Trying to put today into words, on a computer screen, is almost totally impossible.
I’ve been coming to Cali, Colombia, for 17 years now: 51 trips here in that time, and visits to some wonderful, some interesting, some heart-wrenching, some extremely dangerous places. There’s an area of the city in the west, built on the side of one of the mountains in the Andes, called Siloe (Sil-o -ay). When I first came here, I wasn’t ‘allowed’ near it by the people who’d initially invited me, as it’s a total no-go area for foreigners of any persuasion, and, although it’s an area with a large population, you’re instantly noticeable when you don’t live there.
If you remember the Walled City, in Hong Kong, where Jackie Pullinger-To used to live (it’s been gone a long time now), where houses were built – literally – on top of each other, then you get an idea of what Siloe is like. All the roads are steep, houses tightly packed in, precariously balanced on each other. Even in recent times, when Cali has become somewhat less dangerous, it is a place where gringoes go at their own risk, even peril.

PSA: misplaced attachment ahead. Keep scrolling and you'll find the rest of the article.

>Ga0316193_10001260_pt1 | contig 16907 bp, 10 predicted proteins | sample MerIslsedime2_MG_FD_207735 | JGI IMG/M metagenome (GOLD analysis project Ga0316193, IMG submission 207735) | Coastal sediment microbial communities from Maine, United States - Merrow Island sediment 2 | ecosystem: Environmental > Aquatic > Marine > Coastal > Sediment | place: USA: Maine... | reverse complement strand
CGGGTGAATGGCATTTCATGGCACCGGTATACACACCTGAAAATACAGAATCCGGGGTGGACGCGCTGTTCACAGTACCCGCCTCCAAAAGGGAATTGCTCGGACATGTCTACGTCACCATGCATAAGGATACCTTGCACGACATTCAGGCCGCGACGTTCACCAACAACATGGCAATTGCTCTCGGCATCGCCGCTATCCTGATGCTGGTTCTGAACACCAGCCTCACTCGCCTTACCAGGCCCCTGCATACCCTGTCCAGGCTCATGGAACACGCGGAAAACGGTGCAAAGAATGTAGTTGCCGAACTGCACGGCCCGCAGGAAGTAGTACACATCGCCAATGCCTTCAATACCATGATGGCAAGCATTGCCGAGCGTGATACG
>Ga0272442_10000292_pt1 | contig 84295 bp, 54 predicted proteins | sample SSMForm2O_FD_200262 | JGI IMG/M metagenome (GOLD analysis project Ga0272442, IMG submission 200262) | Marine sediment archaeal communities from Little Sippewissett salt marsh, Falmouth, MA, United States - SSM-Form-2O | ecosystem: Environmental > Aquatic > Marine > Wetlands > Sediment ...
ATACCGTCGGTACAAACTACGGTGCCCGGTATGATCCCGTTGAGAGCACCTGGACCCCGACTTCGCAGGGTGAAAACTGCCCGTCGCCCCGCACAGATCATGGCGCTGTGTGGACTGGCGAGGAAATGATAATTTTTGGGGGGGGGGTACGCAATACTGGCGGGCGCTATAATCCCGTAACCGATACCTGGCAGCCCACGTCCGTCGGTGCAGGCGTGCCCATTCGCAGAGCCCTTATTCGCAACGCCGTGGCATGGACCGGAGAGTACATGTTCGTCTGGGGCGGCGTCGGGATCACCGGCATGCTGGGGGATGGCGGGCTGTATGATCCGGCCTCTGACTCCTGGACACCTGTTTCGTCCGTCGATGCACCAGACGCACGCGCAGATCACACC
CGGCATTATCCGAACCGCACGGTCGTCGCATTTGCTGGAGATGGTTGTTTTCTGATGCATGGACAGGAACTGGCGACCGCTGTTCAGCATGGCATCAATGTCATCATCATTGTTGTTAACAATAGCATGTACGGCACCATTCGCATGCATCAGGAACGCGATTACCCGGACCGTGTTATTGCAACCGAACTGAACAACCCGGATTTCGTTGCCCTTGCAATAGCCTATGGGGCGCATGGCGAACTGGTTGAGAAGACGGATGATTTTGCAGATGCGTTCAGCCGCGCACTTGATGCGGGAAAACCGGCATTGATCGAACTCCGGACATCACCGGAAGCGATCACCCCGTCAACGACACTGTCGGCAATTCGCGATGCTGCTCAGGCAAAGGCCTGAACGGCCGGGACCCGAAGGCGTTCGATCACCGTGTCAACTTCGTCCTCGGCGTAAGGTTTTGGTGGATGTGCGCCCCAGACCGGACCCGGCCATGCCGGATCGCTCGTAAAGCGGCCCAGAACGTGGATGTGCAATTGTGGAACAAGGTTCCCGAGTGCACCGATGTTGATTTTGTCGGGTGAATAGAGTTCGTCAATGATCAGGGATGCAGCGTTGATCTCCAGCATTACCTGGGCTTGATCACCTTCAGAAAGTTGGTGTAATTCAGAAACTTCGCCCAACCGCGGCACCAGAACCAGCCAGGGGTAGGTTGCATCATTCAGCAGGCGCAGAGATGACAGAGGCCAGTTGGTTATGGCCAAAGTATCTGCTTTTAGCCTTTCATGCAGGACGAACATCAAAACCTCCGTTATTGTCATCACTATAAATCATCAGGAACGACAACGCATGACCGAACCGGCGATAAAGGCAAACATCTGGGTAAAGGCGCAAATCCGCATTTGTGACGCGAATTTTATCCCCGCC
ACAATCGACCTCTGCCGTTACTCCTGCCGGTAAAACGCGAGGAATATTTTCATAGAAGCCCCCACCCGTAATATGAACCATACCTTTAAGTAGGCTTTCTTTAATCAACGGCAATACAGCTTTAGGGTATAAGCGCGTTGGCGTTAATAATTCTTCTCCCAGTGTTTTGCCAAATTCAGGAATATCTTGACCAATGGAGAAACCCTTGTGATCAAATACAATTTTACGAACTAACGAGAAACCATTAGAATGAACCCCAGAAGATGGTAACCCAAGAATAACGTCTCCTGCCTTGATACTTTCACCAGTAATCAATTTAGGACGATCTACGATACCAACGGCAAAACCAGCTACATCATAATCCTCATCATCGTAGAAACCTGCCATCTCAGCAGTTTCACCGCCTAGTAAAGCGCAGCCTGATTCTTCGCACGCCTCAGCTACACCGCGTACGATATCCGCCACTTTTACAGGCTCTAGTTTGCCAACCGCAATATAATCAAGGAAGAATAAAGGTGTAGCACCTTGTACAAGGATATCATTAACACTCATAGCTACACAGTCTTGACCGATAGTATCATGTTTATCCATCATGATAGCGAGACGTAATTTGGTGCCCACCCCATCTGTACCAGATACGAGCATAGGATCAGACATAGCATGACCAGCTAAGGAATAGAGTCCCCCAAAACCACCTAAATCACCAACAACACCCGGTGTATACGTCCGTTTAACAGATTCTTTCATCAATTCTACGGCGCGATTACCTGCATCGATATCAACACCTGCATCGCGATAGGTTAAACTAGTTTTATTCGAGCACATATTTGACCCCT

I’ve mentioned this week my friend Dario: I met Dario last November, in a church in the middle of the city, he came up right at the end of the ministry time for prayer for healing, for ’30 surgeries in 15 months’, after 26 days in a coma, and wearing a neck to groin compression bandage. I knew instantly that he wasn’t sick: but that if I ‘asked’ him (knowing the answer already) what had happened to him, he’d clam up. Just sensed I needed to befriend him a bit first. It’s not often these days I have/or can create time – like 30-45 minutes – to chat and then pray but knew it was right that night. Then he told me his story: he’d been shot, by the man whose father he had killed: and he’d killed that man because that man had killed Dario’s father… I didn’t go any further down the ‘food-chain'(!), and it was the reason for his coma: he’d not been expected to live. He was in great pain the night we met: the compression bandage was effectively holding his body together. When I prayed for him and his body-guard, Henri, you might remember if you read my blogs last year, that I put my arms around each of them, straight onto their guns. Among many ‘businesses’, Dario is responsible (at risk of his life if he doesn’t fulfil his job) for a large number of ‘siccario’ agencies: siccarios are the ‘$50 killers’ who’ll go to kill anyone for the money. But you know what? Jesus loves them: and if we don’t try to reach them, who will?